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CSFB Denials Raise Eyebrows

Jun
6
2001

Editor’s Note:This post originally appeared as a news story in The New York Post.

Mention the formal statements that Credit Suisse First Boston has made about the head of its technology group — investment banker Frank Quattrone — and you’ll get reactions from Silicon Valley insiders ranging from polite confusion to scornful incredulity.

“Frank Quattrone is responsible for delivering the firm’s investment banking services to technology clients,” CSFB has said in a statement. “He is not and was not responsible for overseeing brokerage accounts or commissions, nor is he or was he responsible for IPO allocations.”

It strikes a discordant note for many because Quattrone’s years-long pitch to Silicon Valley executives has been that CSFB would be a one-stop, tech-friendly and tech-savvy shop for all their corporate banking needs. Quattrone assured his clients that he and his trusted, long-time associates — Bill Brady, head of corporate finance for the tech group and mergers and acquisitions expert George Boutros — would provide those services.

“One of the things Frank talked about was our dedicated tech support team,” said one former employee, recalling private and public statements Quattrone had made.

For clients, there was no doubt Quattrone was in charge. “Love him or hate him, he has an IQ like a machine,” said one former CSFB client. “He’s a control freak. He’s very smart. When you didn’t do what he thinks you should as a client, he was on you in a minute.”

CSFB — as well as almost every other major investment bank on Wall Street — is facing a slew of private shareholder lawsuits and a suit by a former client over IPO allocations. The banks are also under investigation by the U.S. Attorney’s office in Manhattan, the Securities and Exchange Commission and the National Association of Securities Dealers.

The government is said to be looking at allegations that there were demands for payment of higher-than-usual commissions in return for IPO allocations. They are also probing alleged links between allocations and promises to buy stock in the after-market.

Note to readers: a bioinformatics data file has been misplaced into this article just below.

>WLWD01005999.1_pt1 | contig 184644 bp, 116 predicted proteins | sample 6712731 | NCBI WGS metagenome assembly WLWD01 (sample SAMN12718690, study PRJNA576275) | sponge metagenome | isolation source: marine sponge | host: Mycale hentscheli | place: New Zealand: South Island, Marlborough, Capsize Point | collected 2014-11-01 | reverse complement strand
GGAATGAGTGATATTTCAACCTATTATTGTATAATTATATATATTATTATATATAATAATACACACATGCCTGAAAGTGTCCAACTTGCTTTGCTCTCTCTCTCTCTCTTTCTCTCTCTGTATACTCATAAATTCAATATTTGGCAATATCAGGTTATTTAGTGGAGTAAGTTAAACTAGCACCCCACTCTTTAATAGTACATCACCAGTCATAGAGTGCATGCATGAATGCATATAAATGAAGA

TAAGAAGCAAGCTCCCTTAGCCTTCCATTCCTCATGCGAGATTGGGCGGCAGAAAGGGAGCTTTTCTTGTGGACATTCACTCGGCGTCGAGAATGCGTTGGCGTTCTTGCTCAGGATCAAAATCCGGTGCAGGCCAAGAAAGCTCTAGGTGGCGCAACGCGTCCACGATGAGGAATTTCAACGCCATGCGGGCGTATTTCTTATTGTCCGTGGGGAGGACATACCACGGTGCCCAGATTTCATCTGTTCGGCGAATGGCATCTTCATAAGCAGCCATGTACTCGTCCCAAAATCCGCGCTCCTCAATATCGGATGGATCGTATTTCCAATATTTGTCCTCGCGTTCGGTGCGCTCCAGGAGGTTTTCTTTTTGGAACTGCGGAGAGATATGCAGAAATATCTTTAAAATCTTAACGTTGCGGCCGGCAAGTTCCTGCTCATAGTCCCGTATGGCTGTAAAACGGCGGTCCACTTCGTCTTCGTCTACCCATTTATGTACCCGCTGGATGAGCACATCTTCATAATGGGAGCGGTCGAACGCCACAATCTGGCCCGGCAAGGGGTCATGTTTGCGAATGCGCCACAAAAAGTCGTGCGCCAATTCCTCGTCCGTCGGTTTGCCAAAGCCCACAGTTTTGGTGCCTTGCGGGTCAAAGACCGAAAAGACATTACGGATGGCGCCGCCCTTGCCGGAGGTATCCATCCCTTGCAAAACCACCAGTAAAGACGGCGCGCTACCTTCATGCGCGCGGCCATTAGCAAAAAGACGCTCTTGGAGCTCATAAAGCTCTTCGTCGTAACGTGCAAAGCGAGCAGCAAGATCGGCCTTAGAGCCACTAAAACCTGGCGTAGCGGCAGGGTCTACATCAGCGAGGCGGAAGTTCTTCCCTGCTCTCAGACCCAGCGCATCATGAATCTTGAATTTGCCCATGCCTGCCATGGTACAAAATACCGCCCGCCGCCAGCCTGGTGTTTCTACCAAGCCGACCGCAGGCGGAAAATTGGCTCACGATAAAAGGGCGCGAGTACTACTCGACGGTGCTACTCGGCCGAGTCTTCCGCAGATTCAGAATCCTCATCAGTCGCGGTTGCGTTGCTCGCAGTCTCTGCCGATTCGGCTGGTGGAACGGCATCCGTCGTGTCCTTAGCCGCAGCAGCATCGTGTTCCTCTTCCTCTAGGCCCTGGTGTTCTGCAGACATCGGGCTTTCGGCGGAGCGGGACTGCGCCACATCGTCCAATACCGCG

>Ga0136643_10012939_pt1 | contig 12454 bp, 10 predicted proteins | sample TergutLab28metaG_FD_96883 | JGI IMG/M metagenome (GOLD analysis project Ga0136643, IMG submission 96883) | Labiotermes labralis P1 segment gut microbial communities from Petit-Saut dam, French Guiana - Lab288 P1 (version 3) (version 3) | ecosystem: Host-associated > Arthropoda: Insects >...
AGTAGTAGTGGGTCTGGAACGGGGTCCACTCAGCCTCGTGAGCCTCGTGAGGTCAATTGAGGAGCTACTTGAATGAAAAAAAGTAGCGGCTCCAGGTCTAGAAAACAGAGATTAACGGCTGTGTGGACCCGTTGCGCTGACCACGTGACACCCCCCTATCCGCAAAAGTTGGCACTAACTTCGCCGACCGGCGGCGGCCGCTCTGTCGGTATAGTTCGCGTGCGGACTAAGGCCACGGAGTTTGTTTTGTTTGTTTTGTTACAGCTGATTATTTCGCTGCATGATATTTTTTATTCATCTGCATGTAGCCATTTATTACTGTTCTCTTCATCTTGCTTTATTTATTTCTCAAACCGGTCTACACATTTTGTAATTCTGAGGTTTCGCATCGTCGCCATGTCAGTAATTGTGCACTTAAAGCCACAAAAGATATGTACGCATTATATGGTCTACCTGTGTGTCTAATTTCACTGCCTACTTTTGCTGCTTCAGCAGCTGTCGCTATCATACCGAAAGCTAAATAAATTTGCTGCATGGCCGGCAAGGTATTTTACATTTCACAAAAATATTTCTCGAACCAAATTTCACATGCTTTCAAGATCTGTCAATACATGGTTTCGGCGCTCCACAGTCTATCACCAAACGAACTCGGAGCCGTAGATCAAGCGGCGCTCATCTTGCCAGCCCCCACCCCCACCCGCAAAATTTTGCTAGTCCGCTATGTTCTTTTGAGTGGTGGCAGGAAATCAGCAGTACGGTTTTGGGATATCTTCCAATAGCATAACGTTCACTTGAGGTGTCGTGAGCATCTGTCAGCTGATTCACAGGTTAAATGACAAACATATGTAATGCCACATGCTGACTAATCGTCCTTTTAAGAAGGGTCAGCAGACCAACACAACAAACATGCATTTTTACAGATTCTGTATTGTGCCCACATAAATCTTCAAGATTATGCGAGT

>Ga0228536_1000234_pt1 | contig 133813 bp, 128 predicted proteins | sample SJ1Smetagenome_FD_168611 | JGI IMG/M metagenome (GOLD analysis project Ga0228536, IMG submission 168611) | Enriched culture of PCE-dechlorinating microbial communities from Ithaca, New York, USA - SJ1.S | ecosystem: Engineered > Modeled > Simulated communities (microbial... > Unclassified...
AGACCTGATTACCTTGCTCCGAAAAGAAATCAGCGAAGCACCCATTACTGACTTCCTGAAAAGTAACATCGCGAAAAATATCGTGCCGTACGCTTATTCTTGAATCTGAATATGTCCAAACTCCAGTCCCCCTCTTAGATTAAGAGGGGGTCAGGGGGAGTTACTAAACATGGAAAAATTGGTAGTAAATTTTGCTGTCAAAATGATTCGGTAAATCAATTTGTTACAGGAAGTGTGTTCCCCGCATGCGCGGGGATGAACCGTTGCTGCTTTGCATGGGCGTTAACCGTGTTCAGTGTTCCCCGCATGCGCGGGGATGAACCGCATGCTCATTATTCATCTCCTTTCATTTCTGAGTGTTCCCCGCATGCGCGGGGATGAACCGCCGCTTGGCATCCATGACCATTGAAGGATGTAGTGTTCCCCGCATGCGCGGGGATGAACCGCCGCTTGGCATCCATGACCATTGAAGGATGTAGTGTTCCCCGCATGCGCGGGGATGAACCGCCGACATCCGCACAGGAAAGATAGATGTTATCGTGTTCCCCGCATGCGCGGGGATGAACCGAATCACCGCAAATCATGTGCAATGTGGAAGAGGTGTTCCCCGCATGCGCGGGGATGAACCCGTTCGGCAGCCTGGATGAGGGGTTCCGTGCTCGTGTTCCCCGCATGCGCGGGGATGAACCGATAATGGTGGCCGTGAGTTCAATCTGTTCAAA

The bank says Quattrone wasn’t involved in any such transactions, emphasizing that its trading desk is located in New York, far away from the tech group’s Palo Alto office. But one hedge fund manager points to the activities of CSFB managing director Andy Fisher — who relocated from the bank’s New York office to Palo Alto last spring — as an indication that Quattrone may have played some role in IPO distributions.

Fisher is head of equity capital markets within the CSFB tech group, according to an organizational chart the bank gave customers last year. It shows Fisher reporting directly to Brady who, in turn, reports to Quattrone.

Fisher’s bio, released for a public appearance last year, talks about his extensive knowledge of the tech issues CSFB has handled. “His responsibilities include managing the origination and execution of equity transactions for all U.S. technology clients,” it reads.

One dissatisfied Silicon Valley fund manager said he was referred to Fisher when he expressed dissatisfaction over his IPO allocation. “He’s the guy I called,” he said. “He allocated shares in the deal. I know that for a fact.”

A CSFB spokeswoman flatly disputes that account. “Andy Fisher, co-head of equity capital markets origination for the technology industry, reports solely to the global heads of equity capital markets in New York,” she said. “The allocation of shares in public offerings is the function and responsibility of the syndicate desk in New York.”

Fisher moved from New York at Quattrone’s behest, says a former CSFB employee. “Frank wanted somebody in charge of tech trading,” said the former employee. “That’s why he (Fisher) was out here.”

CSFB was sure to include Fisher and his equity group in its promotional material, emphasizing the organization’s closeness. “This was in pitch books, anything they ever distributed,” said the former employee.

So why did Fisher move? “He just moved to be close to the clients,” the CSFB source.

Well, the office where he works isn’t as crowded as it used to be. CSFB has had layoffs just like every other investment bank. But one move, in particular, is raising eyebrows.

Boutros, who has been a close associate of Quattrone’s since the two worked together at Morgan Stanley, is no longer housed in Palo Alto. He and the bank’s mergers and acquisitions group are working from offices in San Francisco. The tech group’s private equity placement group has also moved to San Francisco.

Share  Posted by Chris Nolan at 9:42 PM | Permalink

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